Now for urologists in the UK this has wider implications. What else are we to use for acute renal colic, chronic pelvic pain, prostatitis, urethritis and any other type of..-itis?

We are treating an ever aging population and the use of non-steroidal anti-inflammatory drugs (NSAIDs), such as diclofenac, will increase. NSAIDs have been the cornerstone of pain relief in patients with first presentation of renal and ureteric lithiasis. The British Association of Urological Surgeons (BAUS) and the European Association of Urology (EAU) guidelines for the acute management of renal and ureteric lithiasis state the first line analgesia is an NSAID e.g. diclofenac [1][2]. There have been a number of clinical trials which have clearly shown that NSAIDs provide effective relief in patients who have acute stone colic [3][4][5].

Controversies of NSAID use

Rofecoxib (trade name Vioxx ®), was approved by the Food and Drug Administration (FDA) in May 1999. The drug was heavily promoted by the global pharmaceutical and chemical company Merck as safer than older generation NSAIDs. The increased risk of stroke was highlighted in a large study, the Vioxx gastrointestinal outcomes research (VIGOR) study, published in the New England Journal of Medicine in 2000. Merck voluntarily took rofecoxib off of the market on 30 September 2004 after research showed that it almost doubled the risk of myocardial infarction and stroke when taken for 18 months or longer. In 2007 Merck paid $4.85bn to settle about 26 000 lawsuits in the United States relating to the drug in state and federal courts.

What are the alternatives suggested?

Naproxen and low-dose ibuprofen are considered to have the most favourable thrombotic cardiovascular safety profiles of all non-selective NSAIDs. There is limited evidence for the use of naproxen and low-dose ibuprofen in the management of acute renal colic. We do not know if the efficacy is equivalent to diclofenac. There are a lot of unanswered questions since the press release, but the key questions remain: Is this guidance applicable to us as urologists? And will this change my practice?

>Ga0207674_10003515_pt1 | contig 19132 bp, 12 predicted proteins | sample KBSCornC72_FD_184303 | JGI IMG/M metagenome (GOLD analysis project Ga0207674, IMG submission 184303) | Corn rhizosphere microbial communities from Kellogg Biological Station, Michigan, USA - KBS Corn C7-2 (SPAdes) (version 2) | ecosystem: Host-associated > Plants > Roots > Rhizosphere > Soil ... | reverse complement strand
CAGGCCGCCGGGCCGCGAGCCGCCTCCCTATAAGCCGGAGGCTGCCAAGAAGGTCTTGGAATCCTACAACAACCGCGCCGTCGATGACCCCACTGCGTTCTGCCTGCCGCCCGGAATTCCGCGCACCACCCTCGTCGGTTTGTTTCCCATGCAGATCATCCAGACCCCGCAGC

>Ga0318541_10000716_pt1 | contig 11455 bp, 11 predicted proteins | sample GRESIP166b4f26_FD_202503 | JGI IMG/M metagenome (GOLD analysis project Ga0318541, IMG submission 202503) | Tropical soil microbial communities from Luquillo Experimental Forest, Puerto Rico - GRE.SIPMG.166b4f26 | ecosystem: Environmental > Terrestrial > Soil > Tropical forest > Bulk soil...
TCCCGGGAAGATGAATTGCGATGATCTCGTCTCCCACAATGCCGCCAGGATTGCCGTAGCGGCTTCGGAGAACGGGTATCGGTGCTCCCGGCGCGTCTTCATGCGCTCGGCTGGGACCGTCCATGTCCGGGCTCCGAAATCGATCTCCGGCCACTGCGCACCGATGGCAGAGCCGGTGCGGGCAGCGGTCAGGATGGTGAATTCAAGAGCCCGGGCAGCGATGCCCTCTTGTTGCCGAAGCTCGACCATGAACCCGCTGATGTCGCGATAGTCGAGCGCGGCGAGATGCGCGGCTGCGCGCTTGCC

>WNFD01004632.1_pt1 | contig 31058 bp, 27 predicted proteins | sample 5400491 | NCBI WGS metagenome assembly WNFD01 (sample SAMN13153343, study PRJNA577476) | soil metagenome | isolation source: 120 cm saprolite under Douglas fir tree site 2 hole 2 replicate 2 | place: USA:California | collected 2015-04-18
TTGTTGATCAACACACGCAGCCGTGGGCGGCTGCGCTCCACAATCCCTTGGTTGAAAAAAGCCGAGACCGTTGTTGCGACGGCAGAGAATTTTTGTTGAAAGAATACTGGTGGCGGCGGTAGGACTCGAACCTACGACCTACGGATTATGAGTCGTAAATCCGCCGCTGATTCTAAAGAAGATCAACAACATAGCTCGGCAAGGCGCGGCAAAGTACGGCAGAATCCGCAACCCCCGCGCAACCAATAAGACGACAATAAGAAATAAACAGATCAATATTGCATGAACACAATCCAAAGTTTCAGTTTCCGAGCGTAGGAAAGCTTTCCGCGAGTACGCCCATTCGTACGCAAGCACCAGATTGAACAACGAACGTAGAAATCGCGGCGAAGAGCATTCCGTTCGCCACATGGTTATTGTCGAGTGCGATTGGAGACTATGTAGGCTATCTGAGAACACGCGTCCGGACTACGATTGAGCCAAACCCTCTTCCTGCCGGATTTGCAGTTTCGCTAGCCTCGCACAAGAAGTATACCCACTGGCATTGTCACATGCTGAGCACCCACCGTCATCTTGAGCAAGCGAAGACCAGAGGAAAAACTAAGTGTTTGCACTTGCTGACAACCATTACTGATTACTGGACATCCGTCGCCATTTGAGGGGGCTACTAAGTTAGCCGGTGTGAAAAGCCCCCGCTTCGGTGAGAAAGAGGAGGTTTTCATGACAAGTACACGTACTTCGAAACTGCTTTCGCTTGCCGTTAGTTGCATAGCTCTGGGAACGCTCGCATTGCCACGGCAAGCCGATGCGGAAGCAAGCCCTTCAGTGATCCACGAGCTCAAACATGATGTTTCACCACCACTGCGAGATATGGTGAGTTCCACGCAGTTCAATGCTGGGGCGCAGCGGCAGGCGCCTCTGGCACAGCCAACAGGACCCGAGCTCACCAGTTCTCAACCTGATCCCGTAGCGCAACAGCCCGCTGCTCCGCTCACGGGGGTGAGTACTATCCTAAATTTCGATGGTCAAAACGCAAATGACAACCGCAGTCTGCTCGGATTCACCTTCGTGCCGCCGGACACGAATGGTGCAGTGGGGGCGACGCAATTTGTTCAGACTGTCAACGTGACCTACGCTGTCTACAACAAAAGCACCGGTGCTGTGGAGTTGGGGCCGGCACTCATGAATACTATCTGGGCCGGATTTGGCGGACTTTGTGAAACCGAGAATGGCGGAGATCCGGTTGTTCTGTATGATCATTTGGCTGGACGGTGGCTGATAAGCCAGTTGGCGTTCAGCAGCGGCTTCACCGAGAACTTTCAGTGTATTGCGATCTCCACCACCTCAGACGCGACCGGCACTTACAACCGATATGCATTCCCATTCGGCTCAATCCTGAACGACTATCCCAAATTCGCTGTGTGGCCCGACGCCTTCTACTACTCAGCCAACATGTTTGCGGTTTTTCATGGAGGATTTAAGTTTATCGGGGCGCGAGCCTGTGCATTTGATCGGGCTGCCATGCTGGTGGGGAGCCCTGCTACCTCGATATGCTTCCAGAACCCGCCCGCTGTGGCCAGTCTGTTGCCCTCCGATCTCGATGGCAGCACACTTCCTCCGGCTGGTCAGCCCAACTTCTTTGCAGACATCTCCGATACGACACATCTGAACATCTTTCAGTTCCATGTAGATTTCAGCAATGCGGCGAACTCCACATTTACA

This topic is an important area for urologists to be aware of as NSAIDs are prescribed daily in urological practise to a wide range of patients. There is some caution that has to be exercised when reviewing the published data. In a recently published meta-analysis by the Coxib and traditional NSAID Trialists’ (CNT) Collaboration group their data provides further evidence that the vascular risks of high-dose diclofenac, and possibly ibuprofen, are comparable to coxibs.

The majority of trials evaluating the cardiovascular risk of NSAIDs have looked at a group of patients with predominately arthritis or Alzheimer’s disease; not a typical urological cohort of patients. None of the studies in the meta-analysis looked at the short term use of NSAIDs, in particular diclofenac. Some may argue that absolute rates of events were low and clinically irrelevant as the event rates in the included trials are considerably lower than in routine clinical settings.

The options for the treatment of acute urological pain have not changed in the past 15 years. COX-2 selective inhibitors and diclofenac are associated with an increased risk of thrombotic events. Naproxen is associated with a lower thrombotic risk and low doses of ibuprofen (1.2 g daily or less) have not been associated with an increased risk of myocardial infarction. The lowest effective dose of NSAIDs should be prescribed for the shortest period of time to control the symptoms and the need for long term treatment should be reviewed periodically. As we treat an ever aging population with increasing medical co-morbidities the widespread use of NSAIDs has to be evaluated and urologists need to keep up to date with current prescribing guidelines and long term cardiovascular risk factors. 


Jonathan Makanjuola is a Urology Trainee, Innovator and techie based at King’s College Hospital, London, United Kingdom. @jonmakUrology


  1. EAU guidelines on urolithasis. European Association of Urology; 2011. https://www.uroweb.org/gls/pdf/18_Urolithiasis.pdf. Accessed 12 December 2011.
  2. Guidelines for acute management of first presentation of renal/ ureteric lithiasis (excluding pregnancy). British Association of Urological Surgeons; 2008. https://www.baus.org.uk/AboutBAUS/publications/stones-guidelines. Accessed 12 December 2011.
  3. Phillips E, Kieley S, Johnson EB, et al. Emergency room management of ureteral calculi: current practices. J Endourol 2009; 23: 1021–1024.
  4. Micali S, Grande M, Sighinolfi MC, et al. Medical therapy of urolithiasis. J Endourol 2006; 20: 841847.
  5. Engeler DS, Schmid S, Schmid HP. The ideal analgesic treatment for acute renal colic–theory and practice. Scand J Urol Nephrol 2008; 42: 137–142.